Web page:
Ben Dawson(he/him) is a queer artist based in east London, working between digital and physical spaces. Dawsons work orbits the awkward slippages between physical and digital spaces, Dawsons work proposes complex narratives that reflect our physical and digital convergence and divergence. What does it mean to deeply contemplate the fusion between the virtual and the real, slick rendered slippages, over spilling between diametrically opposed states of existence in and out of screen-based treachery? Possessing a body is a complicated cultural condition, especially when you are not real, a non-body sociopolitical agency is derived of its own transmutation, construction is dependent on its place of existence.
Ben Dawson graduated from the BA Fine Art course at Kingston School of Art in 2020.
Callum O’Keefe’s work for the big screen explores collectors and their relationships with their possessions, it is fascinating why people feel the need to collect objects and how the objects help these individuals navigate their way through everyday life, creating their own mark on the world.
Callum O’Keefe graduated from the BA Photography course at The University West of England in 2021.
Daragh’s work has both a cultural and societal focus based around his upbringing in Ireland and experience of living in London.
Daragh Drake graduated from the BA Photography course at the University of Westminster in 2021.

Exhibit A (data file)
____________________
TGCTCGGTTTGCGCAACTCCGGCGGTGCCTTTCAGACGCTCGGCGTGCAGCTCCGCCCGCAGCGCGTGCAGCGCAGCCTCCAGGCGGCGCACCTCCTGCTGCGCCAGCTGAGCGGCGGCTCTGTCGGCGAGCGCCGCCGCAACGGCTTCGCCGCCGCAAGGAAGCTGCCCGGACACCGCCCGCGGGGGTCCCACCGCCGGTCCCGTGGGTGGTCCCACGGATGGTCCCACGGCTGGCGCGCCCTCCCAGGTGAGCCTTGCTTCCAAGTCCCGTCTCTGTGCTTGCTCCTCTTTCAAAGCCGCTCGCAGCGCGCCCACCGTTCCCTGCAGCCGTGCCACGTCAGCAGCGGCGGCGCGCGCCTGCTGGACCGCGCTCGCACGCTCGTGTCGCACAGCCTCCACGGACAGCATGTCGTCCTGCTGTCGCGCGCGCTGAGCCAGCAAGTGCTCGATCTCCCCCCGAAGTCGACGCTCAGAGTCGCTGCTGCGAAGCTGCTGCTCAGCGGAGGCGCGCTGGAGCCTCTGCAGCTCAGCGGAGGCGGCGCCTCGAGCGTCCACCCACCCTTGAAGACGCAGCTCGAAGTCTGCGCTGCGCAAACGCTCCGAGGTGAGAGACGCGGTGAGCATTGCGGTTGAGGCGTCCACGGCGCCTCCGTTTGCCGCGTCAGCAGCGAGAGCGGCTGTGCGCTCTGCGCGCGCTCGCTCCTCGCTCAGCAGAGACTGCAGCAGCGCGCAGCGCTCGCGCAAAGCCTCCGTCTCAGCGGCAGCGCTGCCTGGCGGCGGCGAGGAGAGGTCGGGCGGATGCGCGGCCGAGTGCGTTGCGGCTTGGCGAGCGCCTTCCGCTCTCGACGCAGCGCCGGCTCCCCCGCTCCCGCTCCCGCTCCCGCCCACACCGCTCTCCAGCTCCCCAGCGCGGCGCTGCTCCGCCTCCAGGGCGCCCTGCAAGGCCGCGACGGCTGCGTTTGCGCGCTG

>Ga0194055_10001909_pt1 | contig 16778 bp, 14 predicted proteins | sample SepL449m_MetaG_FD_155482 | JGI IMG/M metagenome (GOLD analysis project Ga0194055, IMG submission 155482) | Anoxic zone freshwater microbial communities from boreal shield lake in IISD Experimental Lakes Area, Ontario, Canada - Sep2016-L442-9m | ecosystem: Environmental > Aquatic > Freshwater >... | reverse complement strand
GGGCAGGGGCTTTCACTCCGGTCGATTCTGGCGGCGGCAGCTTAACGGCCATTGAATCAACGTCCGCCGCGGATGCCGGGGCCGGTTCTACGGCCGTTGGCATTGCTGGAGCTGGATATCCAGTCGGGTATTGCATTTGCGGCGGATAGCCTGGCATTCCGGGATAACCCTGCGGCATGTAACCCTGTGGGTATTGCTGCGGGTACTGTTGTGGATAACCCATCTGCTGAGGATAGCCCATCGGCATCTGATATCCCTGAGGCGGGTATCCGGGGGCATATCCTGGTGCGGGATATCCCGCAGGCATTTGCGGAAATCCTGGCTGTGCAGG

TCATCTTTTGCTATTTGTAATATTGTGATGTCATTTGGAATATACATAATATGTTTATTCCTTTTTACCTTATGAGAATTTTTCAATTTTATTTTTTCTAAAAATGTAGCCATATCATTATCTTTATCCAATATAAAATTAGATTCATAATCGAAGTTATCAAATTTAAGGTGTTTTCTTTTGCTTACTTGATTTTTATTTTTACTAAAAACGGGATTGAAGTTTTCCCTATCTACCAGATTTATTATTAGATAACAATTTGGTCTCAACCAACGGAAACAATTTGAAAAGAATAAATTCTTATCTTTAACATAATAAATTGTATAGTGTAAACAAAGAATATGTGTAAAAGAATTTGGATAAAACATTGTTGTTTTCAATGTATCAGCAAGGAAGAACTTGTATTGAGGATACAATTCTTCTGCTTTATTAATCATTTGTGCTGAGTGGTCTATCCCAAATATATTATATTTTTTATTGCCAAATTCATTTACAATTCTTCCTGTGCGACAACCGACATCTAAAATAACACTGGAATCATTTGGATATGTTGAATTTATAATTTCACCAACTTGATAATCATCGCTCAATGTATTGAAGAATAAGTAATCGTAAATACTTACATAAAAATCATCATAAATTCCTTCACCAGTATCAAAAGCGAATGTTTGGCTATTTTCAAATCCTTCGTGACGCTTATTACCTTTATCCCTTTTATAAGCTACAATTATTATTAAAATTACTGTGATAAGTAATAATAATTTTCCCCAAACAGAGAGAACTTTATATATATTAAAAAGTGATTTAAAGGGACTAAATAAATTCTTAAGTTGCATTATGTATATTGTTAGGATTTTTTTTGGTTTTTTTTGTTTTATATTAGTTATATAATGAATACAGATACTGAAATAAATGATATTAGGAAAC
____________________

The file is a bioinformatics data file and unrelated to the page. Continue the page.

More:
Eden Sandy’s film work for the Big Screen documents the final months of her time at university, encompassing everything from personal anxiety and the environment to seeing the beauty in the mundane.
Eden Sandy graduated from the BA Photography and Video course at De Montfort University in 2021.
Through the means of illustration, I start conversations by telling stories about the world.
Eleanor Sykes graduated from the BA Illustration course at Cardiff Metropolitan University in 2021.
Jasmine Pope’s work for the Big Screen, Woodland Caudex is an expansive digital archive that seeks to preserve trees in various woodlands by cataloguing them as three-dimensional objects in a digitised void, using LiDAR scanning technology and 3D modelling software.
Jasmine Pope graduated from the BA Photography course at the University for the Creative Arts (Rochester) in 2021.
Khadija Cecile Niang